*Note: Woman Wednesday is a new part of our blog. Each Woman Wednesday post will feature a woman who would like to share information in the hopes of inspiring and motivating other women. Comments are welcome below.
Q and A with Laura, Morris County, New Jersey
“I try to challenge myself daily, to develop different parts of who I am and who I want to be. I’m a work in progress. We’re all works in progress, and I think that’s a really beautiful thing.”
One of my father’s hobbies was photography when I was younger, and I couldn’t help but want to try it out myself. In my preteens, I taught myself how to use a digital camera and shortly after, got into film photography. This jump-started my passion for photography. When I won a photography competition against a bunch of older women, at the age of 13, I became hooked. That photo is actually one of my favorite non-portraits to this day—a bumble bee on top of a flower in a Vermont garden. Now, I primarily like taking portraits. There’s nothing like helping someone realize their beauty and potential through a camera lens. Capturing pure happiness is my favorite.
Q: What advice would you give to women?
A: Being yourself is a powerful thing.
Q: What does feminism mean to you?
A: Feminism to me points to the big picture of equality and the ability to express who you are confidently without judgments or negative forces upon you.
Q: Why should more women be in business or male-dominated fields?
A: Businesses thrive when different views and perspectives are brought to the table. Many types of people, including women, are needed to contribute diverse valuable ideas and opinions. This is especially the case when women are the target market. Women know women best.
Q: What are you passionate about?
A: I knew I wanted to make a positive impact in others’ lives for a career, so I decided that studying psychology would be one way to start on that path. I got my BS in psychology and a minor in photography at a fairly small liberal arts school in central PA. I was lucky enough to study abroad due to my school requiring its students to have a cross-cultural experience as part of their core curriculum. I took the opportunity to go to the place I dreamed of going to since I was a little girl—Sydney, Australia! The beaches, lifestyle, and wildlife enticed me and it surely didn’t disappoint! It was an incredibly exciting and rewarding experience that I’ll never forget. I grew immensely during those 4.5 months by pushing myself out of my comfort zone as much as possible.
When I chose to study psychology in college, I knew that I would have the most job opportunities if I went to graduate school afterwards, so that’s exactly what I did! I ended up getting my Masters in Social Work, with a clinical concentration, from a large public institution the following academic year. During my master’s program, I was lucky enough to have two amazing field placements. First, I worked with high school students doing one-on-one therapy addressing various issues including anxiety, depression, family concerns, relationship issues, and whatever else the students brought to their session. I also co-facilitated a bereavement group with another counselor, which focused on all types of losses the students were experiencing.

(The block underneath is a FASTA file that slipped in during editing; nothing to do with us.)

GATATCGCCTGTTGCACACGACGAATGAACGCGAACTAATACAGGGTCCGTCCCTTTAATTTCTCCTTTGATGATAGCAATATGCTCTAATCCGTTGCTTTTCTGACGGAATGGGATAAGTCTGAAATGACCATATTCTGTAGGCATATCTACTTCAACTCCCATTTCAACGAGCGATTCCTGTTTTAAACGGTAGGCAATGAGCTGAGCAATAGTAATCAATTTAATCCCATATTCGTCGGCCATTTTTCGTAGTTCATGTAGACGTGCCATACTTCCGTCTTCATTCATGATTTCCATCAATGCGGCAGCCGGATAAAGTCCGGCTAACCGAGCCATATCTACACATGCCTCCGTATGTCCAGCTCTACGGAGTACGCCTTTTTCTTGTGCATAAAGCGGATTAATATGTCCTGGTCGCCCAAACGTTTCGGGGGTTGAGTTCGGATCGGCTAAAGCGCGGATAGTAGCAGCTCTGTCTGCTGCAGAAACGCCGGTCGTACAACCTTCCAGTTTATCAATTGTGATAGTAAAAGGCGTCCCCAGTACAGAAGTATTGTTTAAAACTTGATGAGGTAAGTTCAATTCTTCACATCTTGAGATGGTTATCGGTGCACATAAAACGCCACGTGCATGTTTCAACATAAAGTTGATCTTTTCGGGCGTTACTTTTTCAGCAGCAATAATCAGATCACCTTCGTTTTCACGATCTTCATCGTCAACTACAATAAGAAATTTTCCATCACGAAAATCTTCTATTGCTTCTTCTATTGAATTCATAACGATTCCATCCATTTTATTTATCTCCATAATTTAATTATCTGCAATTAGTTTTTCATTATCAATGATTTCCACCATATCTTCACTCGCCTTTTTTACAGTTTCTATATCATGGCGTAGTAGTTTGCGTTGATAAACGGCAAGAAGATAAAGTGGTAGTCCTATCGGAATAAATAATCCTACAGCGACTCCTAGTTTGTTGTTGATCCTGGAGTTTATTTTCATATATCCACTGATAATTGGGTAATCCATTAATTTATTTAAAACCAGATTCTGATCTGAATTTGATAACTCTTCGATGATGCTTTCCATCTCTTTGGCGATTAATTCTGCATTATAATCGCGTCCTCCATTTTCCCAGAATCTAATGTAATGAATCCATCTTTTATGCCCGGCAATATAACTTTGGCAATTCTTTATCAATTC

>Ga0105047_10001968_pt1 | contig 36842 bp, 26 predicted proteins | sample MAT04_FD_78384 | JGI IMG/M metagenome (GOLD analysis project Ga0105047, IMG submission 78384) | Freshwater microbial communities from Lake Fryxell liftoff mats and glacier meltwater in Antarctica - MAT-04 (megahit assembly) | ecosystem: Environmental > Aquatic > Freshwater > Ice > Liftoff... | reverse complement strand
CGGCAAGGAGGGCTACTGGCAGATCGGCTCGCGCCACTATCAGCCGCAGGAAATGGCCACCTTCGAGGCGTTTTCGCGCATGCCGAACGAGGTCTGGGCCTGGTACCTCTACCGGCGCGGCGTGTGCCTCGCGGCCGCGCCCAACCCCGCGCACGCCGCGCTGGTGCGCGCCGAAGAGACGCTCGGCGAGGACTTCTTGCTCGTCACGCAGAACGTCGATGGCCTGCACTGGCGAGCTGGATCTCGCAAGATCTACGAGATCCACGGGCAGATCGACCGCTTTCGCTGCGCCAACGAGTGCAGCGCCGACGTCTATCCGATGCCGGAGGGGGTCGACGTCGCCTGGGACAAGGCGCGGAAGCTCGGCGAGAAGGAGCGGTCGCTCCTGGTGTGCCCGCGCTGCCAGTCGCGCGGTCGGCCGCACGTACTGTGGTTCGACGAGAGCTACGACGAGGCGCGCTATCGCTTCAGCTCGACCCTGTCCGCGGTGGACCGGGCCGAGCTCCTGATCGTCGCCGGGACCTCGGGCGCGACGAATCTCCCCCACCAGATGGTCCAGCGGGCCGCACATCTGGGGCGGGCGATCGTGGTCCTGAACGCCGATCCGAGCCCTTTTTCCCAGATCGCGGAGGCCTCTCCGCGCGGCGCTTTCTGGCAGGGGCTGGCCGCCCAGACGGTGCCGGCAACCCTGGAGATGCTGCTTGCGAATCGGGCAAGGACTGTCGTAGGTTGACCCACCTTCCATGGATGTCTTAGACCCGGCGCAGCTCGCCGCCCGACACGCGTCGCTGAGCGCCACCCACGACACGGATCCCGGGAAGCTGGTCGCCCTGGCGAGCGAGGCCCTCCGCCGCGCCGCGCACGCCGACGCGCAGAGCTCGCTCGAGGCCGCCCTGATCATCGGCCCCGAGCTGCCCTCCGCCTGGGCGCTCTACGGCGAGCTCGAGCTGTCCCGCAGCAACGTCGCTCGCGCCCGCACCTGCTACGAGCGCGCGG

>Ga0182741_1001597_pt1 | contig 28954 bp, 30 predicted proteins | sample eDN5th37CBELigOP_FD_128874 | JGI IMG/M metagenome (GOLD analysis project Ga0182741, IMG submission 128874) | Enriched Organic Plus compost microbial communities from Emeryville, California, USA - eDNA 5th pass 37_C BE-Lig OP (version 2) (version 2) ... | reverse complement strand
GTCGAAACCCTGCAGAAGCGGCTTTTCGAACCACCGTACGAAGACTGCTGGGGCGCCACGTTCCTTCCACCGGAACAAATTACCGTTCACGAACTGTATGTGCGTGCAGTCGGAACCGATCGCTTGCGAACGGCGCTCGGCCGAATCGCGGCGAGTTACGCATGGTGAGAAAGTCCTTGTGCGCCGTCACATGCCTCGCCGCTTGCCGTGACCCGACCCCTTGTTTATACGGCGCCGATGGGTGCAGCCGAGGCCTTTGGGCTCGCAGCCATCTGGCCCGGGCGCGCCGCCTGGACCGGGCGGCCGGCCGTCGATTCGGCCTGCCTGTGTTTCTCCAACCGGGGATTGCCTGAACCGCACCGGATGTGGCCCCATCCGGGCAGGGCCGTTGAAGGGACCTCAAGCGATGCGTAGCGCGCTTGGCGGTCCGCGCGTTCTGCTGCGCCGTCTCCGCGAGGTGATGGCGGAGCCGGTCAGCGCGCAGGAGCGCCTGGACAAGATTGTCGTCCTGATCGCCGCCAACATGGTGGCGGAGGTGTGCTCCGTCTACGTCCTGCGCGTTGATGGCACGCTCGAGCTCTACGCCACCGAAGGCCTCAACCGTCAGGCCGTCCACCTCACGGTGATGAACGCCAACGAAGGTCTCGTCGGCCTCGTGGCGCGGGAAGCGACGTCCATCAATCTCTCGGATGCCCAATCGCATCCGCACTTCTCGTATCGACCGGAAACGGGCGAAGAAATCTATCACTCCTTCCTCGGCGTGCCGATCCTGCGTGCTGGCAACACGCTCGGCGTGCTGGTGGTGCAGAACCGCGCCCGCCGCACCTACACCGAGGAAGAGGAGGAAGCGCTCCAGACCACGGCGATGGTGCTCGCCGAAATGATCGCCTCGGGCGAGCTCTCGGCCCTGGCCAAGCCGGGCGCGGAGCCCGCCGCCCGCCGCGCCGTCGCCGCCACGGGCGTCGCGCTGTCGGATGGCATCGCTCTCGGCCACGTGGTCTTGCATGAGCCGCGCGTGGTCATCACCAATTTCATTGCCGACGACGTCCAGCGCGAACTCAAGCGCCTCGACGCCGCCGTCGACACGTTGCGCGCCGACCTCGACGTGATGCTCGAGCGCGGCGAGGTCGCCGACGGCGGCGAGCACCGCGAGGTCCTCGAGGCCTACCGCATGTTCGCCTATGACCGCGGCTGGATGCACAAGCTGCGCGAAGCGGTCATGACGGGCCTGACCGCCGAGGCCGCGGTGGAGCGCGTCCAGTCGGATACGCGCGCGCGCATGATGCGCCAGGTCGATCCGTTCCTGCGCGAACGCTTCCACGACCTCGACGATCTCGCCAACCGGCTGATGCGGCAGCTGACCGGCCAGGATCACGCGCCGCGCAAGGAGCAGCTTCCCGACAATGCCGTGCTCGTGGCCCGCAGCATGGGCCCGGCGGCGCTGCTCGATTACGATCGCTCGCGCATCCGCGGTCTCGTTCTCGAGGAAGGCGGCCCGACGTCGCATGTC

After my first field placement, I became fascinated with the idea of working with college students and sought out opportunities to do so. I landed at a small liberal arts college near my hometown and their counseling center is where I fell in love with working with the young adult population.
What’s even more exciting is that this position eventually led to my current position as a learning support specialist. I now work with college students with disabilities that impact learning, primarily doing academic coaching. I meet with about 25 students for an hour per week to address any concerns they have that could impact their academic success. During these meetings, we go through all of their classes, review their grades, go over upcoming assignments, discuss learning strategies and skills that may be helpful, and sometimes do some work together. Another part of my job is co-facilitating an interpersonal skills group with the same population. The students decide what they want to talk about during that weekly group, but topics often include friendship or roommate issues, relationship concerns, academic concerns, family issues, and stress. It’s a space for students to discuss whatever is on their minds that week.
Q: How did your ‘younger years’ impact who you are today?
A: At 5’6” by the time I was ~10 years old, I was a bit physically awkward and wasn’t particularly comfortable with myself on the inside either. This was the case for all of elementary school and most of middle school. I considered myself a misfit who was trying way too hard to“fit in,” and I was compensating who I was in order to try to do so.
That all changed towards the end of 7th grade. I had had enough trying to be something I wasn’t—it was so clearly not paying off. A switch kind of went off in me that I needed to start doing things that were best for me, rather than what was going to make me “fit in.” This was when I started to find happiness in who I was and in my social life. I encourage all young girls to embrace who they truly are—there’s happiness in that.
Q: What is something you want others to take away from your story?
A: The takeaway from my story is that doing what is best for you is the right path for you because you’re the expert on yourself. And when you work on yourself and you’re the best for yourself, you’re also the best for others. A perk of this is that people are attracted to others that are confident in themselves.
Laura & My Lilianas would love to hear from you! Comment below!